Campsites

If you go another 100 yards to the left on the Ridge trail you’ll reach a meadow where it opens up, offering plenty of space for camping. You can see the Heber Valley to the East, Lone Peak Wilderness to the North, and Mount Timpanogos to the West.

We decided to take the second connector to the Ridge Trail instead of the spot mentioned above. This connector is right before you head down towards Salamander Campground. Keep left following signs for Ridge Trail and continue for about 0.3 miles. You’ll see a small opening on the left of the trail with a fire pit and an enclosed area in the trees for some privacy from hikers and mountain bikers.

Water is much closer to the first Ridge Trail instead of where we camped. If you want your water source to be near your campsite, I recommend finding your campsite near the first sign of the Ridge Trail.

Where to Get Water

There are multiple stream crossings as you make your way to a campsite. The streams are mostly along the initial trail before you reach the point where the loop begins. I recommend stopping to grab some water to filter before you get to your campsite. 

We use the Sawyer Squeeze filter, which comes with bags that you can fill up with dirty water. We also carry a designated 48 oz Nalgene to hold dirty water so we can filter it all back at camp. 

Regulations

Permits are not required to backpack this area, however, there are fees required for American Fork Canyon. 

The following passes are available for purchase at the fee station:

  • 1-3 Day — $6.00
  • 7-Day — $12.00
  • Annual — $45.00

Self-service tubes are also available at the trailhead, but you’ll need to have cash on hand. When we went, the self-service tubes said the 1-3 day pass is $10, so the self-service may be a little extra than the fee station.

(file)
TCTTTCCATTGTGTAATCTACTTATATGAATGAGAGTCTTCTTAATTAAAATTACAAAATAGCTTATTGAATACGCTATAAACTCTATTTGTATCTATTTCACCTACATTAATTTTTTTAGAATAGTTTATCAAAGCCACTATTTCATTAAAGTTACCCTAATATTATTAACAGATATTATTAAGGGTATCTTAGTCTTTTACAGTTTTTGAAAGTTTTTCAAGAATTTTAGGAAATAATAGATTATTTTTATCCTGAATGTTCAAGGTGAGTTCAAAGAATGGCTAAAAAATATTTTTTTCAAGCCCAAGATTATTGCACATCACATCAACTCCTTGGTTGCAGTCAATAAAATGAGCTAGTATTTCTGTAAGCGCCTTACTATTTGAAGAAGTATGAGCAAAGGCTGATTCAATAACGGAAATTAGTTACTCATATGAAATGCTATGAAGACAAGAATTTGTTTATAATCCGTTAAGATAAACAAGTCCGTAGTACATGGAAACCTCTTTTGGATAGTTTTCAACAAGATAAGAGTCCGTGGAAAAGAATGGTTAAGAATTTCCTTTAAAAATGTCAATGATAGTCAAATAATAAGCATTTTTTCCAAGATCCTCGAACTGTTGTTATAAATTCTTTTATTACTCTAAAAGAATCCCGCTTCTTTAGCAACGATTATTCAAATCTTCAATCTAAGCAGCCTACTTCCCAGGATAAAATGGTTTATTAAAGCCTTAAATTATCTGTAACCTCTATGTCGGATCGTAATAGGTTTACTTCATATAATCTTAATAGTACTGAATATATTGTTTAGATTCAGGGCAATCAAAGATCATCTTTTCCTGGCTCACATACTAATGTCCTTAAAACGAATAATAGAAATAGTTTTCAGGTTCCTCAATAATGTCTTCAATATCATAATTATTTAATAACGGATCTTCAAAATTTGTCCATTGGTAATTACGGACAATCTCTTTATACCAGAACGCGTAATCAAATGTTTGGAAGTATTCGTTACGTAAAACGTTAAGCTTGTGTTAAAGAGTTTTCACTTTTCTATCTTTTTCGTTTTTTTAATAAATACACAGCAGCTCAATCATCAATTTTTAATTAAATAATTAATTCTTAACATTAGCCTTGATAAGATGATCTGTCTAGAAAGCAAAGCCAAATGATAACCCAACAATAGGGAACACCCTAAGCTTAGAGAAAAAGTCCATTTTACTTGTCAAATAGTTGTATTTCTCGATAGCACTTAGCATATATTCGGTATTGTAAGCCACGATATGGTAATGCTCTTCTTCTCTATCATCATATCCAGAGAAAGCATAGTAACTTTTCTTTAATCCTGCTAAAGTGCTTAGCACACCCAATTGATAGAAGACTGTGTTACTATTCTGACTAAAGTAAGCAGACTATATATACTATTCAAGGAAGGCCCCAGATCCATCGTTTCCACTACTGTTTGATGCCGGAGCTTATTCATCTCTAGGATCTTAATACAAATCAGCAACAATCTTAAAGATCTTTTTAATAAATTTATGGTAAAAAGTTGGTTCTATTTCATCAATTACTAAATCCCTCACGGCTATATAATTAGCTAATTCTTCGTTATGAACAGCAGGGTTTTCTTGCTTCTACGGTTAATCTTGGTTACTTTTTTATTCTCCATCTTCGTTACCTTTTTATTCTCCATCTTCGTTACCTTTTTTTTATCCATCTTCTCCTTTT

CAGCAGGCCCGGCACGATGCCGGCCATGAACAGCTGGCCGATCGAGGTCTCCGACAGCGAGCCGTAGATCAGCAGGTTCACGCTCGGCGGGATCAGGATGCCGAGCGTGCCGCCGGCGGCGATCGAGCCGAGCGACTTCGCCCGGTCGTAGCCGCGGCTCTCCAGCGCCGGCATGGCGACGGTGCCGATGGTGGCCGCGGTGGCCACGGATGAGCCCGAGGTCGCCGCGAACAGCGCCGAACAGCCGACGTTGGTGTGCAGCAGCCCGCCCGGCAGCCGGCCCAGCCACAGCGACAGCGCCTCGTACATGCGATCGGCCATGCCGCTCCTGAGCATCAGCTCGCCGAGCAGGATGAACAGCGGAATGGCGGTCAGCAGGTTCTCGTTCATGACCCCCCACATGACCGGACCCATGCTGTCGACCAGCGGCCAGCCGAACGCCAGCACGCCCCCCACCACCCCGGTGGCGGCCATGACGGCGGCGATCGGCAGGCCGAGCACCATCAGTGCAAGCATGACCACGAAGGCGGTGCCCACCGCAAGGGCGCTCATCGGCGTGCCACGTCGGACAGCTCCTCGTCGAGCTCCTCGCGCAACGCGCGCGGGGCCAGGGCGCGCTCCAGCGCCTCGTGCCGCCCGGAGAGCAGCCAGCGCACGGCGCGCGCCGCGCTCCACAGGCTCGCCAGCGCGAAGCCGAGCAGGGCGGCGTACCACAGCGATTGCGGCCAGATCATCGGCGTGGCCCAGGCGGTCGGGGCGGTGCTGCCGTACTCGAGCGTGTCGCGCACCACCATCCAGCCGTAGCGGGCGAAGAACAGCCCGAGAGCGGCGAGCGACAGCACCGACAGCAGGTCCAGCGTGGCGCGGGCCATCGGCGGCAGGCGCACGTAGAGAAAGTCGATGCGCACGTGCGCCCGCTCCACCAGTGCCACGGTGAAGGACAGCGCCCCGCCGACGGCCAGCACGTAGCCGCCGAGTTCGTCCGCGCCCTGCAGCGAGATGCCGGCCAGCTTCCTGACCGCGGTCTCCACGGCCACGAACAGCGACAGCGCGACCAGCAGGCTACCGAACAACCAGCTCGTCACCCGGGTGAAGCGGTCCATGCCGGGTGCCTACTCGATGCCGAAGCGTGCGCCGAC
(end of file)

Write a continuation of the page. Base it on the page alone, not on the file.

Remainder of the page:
If you have a National Park Pass, you don’t need to pay the fee. Be sure to have your pass (national park or from the fee station) on display in your car window while parked.

For more information on fees and regulations, visit the Forest Service website.

Bears & Food Storage

Although most of the bears in Utah live in the Uintas Mountains, black bears have also been spotted in American Fork Canyon. There was a bear attack up this canyon in the early 2000s, so you can never be too careful!

Always carry bear spray and make sure you are storing your food in a bear canister or tying it up in a tree with a bear bag. You may not see any bears on the trail, but you should always be prepared for an encounter. 

pine hollow - early season backpacking trail

Whether you just want a quick overnight trip, you’re just getting started, or you want to take your kids, Pine Hollow trail is the perfect early-season backpacking trail for everyone! 

Leave a comment below if you get to head out there! I’d love to hear what you thought of the area!